= (Q,,,, ~A

lim(_ul,Y’,_vl,9 = k,,,, _u~,~), as m+cO (3.11)

exist in /1. Letting m -+ co in (3.5) shows that both (Ui,n, fii .) and (_u~,~, _v,,,) are solutions of (2.3), (2.4). To ensure that these limits coincide and yield a unique solution we define a”‘) = max{8J”)/&;

(i, n) E ;i, (zQ~,u,,,) E Si,,}


(i, ~)E;I, (u,,~, u~,~)ES~+}


(i, n)eJ, (u~,~,u~,~)ES~,,~}


(i, n)~;i,

It is clear from this definition that a’“‘>O, (G, uL) in Si,, with (qn, ui,,Ja (ui,,,, u:,,), f(‘)(Ui,,, u,J -f”‘(U;,,,


(u~,~, u~,~)ES~,~}.

~(~~‘30, and for (u~,~,t~~,~),

u:.J d a’“+4;,, - 24;.) + oyui

n - 0; .)

This relation leads to the following existence-uniqueness theorem for the finite difference system (2.3), (2.4). THEOREM 3.1. Let (z?~,~,I!!,,,), (I&~, iTi,,) he ordered upper-lower solutions of (2.3), (2.4) and let (f”‘, f’*)) be a quusimonotone nondecreasing C’-func, n , ui n ), @it), _v~~‘)obtained from (3.5) tion in S,,. Then the sequences (2P) -‘m) ’ converge monotonifi. ) and (g’!“) _vf’))= with (iq,“n’, Dipn))= (z&, r,n r,n, ,,n (i. ,,n, O,,,) cally from above and below, respectively, to solutions (iii,“, ~7~,~), (G~,~,-vi,,) of (2.3), (2.4). Moreover,

If, in addition k,’

> max{a””

+ @“, ,#12) + @“}


then (Ui,n>Vi,,) = (gi,n, pi,,) and is the unique solution of (2.3), (2.4) ins,,,.



Proof. By Lemma 3.3, the limits (Ui,“, Vi,,) and (_u~,,,_DJin (3.11) are solutions of (2.3) (2.4) and satisfy (3.14). Now if (UT,, ~7,) is any other solution in Si,, then (u:,, II:,) and (iii,n, i;i,n) are ordered upper-lower solutions. The conclusion in (3.14) implies that (u&, vz,) > (I&~, Z;i,n).Similarly, by considering (z?~,~, I?~,,)and (ut, u&) as ordered upper-lower solutions the same reasoning gives (u$, I&),< (I&~, Ei,,). This shows that any solution (z&, u&) in Si,n must satisfy the relation (Ui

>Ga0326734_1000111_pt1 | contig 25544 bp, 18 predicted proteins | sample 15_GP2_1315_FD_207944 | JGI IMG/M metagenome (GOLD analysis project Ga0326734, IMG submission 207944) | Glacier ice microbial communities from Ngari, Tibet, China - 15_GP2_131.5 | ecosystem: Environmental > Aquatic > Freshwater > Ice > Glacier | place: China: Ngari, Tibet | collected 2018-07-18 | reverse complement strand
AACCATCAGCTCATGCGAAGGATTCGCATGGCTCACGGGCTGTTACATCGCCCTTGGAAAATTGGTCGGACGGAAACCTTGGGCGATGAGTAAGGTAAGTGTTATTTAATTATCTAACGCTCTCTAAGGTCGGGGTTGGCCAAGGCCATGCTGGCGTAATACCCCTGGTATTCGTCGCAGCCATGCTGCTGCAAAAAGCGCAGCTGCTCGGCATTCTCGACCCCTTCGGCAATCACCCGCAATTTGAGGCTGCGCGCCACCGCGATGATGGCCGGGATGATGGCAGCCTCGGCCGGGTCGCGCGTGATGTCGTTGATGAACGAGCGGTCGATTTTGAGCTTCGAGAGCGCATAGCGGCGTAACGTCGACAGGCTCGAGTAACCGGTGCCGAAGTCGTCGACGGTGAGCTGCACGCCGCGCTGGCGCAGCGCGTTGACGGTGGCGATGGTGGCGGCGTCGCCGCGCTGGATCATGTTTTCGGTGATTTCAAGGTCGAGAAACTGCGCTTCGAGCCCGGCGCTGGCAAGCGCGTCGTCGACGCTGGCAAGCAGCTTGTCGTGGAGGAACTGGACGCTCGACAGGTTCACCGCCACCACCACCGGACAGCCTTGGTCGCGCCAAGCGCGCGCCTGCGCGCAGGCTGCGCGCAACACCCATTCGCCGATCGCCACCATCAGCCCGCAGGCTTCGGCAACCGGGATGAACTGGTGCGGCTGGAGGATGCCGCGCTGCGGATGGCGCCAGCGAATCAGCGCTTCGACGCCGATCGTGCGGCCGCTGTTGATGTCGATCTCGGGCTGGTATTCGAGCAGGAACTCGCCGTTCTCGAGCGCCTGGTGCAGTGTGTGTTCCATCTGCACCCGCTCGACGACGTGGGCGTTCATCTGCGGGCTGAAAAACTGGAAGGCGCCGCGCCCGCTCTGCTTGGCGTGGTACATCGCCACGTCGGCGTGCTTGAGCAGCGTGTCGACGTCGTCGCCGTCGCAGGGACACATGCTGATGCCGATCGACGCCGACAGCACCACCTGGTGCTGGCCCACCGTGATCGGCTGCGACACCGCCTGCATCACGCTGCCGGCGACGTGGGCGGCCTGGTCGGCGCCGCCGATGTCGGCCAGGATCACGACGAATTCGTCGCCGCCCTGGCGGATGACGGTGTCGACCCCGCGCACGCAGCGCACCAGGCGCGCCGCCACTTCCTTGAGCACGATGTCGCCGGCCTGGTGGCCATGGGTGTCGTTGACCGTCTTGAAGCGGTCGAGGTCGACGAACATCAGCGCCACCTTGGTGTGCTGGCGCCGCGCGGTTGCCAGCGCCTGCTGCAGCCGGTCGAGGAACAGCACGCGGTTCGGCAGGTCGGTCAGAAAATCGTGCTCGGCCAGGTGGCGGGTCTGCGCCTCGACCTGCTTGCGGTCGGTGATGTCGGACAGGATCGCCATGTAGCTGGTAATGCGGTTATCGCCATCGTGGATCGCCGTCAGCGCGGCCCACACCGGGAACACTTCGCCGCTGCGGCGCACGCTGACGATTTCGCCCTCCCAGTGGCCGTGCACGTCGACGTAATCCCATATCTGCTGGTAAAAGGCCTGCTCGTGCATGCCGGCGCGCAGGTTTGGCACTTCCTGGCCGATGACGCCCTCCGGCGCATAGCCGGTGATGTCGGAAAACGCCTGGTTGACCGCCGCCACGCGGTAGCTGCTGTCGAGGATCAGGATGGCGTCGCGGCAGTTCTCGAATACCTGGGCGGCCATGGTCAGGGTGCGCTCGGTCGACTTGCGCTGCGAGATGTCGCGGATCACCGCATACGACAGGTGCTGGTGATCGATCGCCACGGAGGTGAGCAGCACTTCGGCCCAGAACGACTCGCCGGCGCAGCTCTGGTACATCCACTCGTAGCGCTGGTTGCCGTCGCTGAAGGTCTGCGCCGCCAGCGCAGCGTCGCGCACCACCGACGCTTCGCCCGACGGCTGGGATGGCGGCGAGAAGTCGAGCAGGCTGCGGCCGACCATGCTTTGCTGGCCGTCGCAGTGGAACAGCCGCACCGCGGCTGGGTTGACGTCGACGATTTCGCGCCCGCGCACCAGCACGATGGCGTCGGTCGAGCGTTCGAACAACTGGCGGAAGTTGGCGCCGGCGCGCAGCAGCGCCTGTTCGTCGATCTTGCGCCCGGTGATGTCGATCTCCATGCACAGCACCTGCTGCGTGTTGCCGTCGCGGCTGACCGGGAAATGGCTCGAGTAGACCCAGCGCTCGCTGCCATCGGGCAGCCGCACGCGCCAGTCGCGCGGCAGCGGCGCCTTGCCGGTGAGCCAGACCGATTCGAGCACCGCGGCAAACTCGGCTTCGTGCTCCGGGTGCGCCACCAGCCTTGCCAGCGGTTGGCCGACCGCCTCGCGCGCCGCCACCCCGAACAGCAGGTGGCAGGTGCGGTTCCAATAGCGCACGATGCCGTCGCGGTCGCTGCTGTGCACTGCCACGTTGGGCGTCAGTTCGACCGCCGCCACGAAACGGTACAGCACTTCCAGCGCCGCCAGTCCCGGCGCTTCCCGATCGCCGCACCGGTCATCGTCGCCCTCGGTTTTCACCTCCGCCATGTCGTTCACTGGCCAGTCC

3 n,


9 n)








To show the uniqueness of the solution in Si,, it s&ices to establish that (fii3Y Ui,,) = (~t~,~,F~,~) in ;i. Let k,= k be the constant time step for n = 1, .... nj+ and let CIbe a fixed number such that a(“) + a(2’) < a


where 1

-ctk)‘“k (Ci,n-g,,n)


for it = 1, .... n: . Clearly Ui,, 2 0, Vi,, 2 0, and B”‘[ Vi,,] = [email protected]‘[ Vi,,*] = 0


ui,* = vi,o = 0.


Moreover, (~i,,-Ui,n)-(~i,n--l-L_li,n-l)=(l-ak)-’n’~





Since by (2.3), (3.13), and k,= k, k-‘C(u,n - ui,n) - (Ui.n- 1-!!i.n-,)I

-L”‘C6i,~-!!i,nl =S”)(iii,fi,ci,n)-f”‘(Ui,rz,Pi,,)d ‘T(ll)(~j,fl - _Ui,n) + a”z)(6j,,-_Vj,,) k-‘C(~,,,-_Ui,,)-(~i,n-~-_Ui,n-~)I-~’2’C~i,n-~i,nI =f’2)(Gj,n, ai,n)-f’2’(t_(i,f17 Pt,n) d 0’21’(Ui,fi - _Uj,n) + a(22)(cj,n -_V,,,). (3.21)


by (1 - ak) - ‘n’kand using the relations (3.18), (3.20) yield

k-‘[U,~-(1-ak)U,~-,]-L’1’[U,~J~~’1t’U,~+~’L2’V,~ k~1[V~~~~(1-ak)~~,~-~]~L~2~[V~~J~~~21~U~,~+~~22~l/~n.


592 Let (i,,n,) that

C. V. PA0

and (i,,n,)

be indices in A= {(i,n); ~EQ, n=O, 1, .... H:} such

Ui,,n,= max( Ui,,; (i, n) E A> = IIUII 1 Vi,,n,=max{Vi,n;(i,n)E?I)-/IVIJ,.


By the boundary-initial condition (3.19), ii and i, must be in Q and n, # 0, n, # 0, unless (I1511 I = 11 V/Ii = 0. This implies that Pu,,,.,

< 0, L4(“)Vi2,n2 60


v = 1, .... p,